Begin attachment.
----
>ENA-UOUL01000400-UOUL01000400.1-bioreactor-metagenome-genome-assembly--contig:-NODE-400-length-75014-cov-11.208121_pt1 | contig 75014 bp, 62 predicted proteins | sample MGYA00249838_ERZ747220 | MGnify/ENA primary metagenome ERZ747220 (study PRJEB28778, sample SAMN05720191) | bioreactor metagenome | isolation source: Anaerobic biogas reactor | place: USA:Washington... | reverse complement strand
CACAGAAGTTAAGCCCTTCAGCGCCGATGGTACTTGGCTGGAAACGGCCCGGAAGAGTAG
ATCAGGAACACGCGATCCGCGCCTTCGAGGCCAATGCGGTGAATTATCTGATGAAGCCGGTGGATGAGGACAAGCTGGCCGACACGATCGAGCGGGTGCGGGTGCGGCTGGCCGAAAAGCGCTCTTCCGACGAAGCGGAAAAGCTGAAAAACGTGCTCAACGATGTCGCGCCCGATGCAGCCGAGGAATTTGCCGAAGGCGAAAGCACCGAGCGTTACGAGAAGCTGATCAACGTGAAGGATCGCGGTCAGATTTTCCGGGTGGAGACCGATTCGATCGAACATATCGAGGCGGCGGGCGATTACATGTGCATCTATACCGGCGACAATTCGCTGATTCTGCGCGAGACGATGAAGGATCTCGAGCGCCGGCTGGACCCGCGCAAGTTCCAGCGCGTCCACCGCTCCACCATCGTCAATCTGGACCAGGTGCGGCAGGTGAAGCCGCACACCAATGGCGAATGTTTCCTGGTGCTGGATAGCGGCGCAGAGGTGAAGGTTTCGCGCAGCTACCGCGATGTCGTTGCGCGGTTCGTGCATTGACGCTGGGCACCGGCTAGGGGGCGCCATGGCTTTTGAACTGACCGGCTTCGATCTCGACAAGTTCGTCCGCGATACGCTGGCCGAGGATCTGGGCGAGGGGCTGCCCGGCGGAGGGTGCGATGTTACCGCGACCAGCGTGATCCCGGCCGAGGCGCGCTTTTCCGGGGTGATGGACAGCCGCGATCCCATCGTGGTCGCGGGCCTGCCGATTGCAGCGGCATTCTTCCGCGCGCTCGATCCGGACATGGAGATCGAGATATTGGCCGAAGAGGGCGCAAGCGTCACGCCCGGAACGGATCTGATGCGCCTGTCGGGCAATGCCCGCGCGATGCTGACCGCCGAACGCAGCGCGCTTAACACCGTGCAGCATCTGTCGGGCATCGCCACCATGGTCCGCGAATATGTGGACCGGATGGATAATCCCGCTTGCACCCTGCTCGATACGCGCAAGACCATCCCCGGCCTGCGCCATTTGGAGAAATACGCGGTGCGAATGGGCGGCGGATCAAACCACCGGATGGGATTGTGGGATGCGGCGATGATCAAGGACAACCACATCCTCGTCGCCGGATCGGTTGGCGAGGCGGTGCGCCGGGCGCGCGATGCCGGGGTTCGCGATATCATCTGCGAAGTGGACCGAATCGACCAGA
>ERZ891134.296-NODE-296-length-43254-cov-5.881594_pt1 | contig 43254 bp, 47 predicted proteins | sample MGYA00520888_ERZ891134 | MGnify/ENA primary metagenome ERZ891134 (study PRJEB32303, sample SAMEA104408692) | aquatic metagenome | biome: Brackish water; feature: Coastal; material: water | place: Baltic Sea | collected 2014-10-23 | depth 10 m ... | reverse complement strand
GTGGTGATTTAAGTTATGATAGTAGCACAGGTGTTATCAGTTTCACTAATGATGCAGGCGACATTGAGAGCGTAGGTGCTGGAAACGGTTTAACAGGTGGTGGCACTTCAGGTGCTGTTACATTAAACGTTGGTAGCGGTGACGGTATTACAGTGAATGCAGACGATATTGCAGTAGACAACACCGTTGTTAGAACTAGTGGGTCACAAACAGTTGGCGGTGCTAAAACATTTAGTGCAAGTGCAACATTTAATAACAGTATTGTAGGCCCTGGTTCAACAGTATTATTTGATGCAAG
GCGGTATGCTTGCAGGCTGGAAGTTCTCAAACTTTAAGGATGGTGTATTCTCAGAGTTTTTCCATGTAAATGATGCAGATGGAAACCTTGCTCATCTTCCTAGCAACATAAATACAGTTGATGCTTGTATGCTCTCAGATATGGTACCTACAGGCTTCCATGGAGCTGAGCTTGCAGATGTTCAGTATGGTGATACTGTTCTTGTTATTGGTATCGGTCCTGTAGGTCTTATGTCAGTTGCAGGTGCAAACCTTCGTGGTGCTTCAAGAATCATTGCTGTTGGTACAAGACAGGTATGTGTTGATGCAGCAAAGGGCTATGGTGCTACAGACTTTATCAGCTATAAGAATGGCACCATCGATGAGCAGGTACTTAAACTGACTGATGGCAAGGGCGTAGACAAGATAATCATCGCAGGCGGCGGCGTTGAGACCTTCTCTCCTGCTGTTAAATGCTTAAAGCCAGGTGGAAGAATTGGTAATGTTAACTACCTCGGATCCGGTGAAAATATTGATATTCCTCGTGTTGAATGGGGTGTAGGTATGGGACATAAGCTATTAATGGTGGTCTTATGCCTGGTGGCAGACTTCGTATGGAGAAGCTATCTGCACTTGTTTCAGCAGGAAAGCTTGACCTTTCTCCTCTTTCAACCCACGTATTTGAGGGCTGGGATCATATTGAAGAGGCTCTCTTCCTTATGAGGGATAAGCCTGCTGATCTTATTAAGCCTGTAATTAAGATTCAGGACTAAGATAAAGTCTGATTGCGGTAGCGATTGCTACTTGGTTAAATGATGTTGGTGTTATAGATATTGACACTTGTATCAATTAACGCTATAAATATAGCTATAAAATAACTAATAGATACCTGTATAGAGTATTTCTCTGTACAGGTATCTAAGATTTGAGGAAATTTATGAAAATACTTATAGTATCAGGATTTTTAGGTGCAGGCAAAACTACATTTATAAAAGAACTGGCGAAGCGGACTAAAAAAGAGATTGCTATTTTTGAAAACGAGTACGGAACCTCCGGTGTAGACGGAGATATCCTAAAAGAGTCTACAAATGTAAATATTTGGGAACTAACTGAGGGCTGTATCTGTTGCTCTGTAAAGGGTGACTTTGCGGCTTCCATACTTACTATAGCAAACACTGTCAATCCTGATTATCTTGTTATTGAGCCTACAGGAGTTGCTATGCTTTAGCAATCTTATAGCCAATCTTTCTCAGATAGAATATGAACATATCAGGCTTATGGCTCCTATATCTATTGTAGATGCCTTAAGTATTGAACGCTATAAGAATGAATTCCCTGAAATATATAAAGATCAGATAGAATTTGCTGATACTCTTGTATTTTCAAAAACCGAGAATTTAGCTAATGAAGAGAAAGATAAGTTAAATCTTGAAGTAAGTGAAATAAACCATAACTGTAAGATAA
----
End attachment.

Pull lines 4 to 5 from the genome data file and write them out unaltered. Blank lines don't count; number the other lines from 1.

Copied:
>ERZ891134.296-NODE-296-length-43254-cov-5.881594_pt1 | contig 43254 bp, 47 predicted proteins | sample MGYA00520888_ERZ891134 | MGnify/ENA primary metagenome ERZ891134 (study PRJEB32303, sample SAMEA104408692) | aquatic metagenome | biome: Brackish water; feature: Coastal; material: water | place: Baltic Sea | collected 2014-10-23 | depth 10 m ... | reverse complement strand
GTGGTGATTTAAGTTATGATAGTAGCACAGGTGTTATCAGTTTCACTAATGATGCAGGCGACATTGAGAGCGTAGGTGCTGGAAACGGTTTAACAGGTGGTGGCACTTCAGGTGCTGTTACATTAAACGTTGGTAGCGGTGACGGTATTACAGTGAATGCAGACGATATTGCAGTAGACAACACCGTTGTTAGAACTAGTGGGTCACAAACAGTTGGCGGTGCTAAAACATTTAGTGCAAGTGCAACATTTAATAACAGTATTGTAGGCCCTGGTTCAACAGTATTATTTGATGCAAG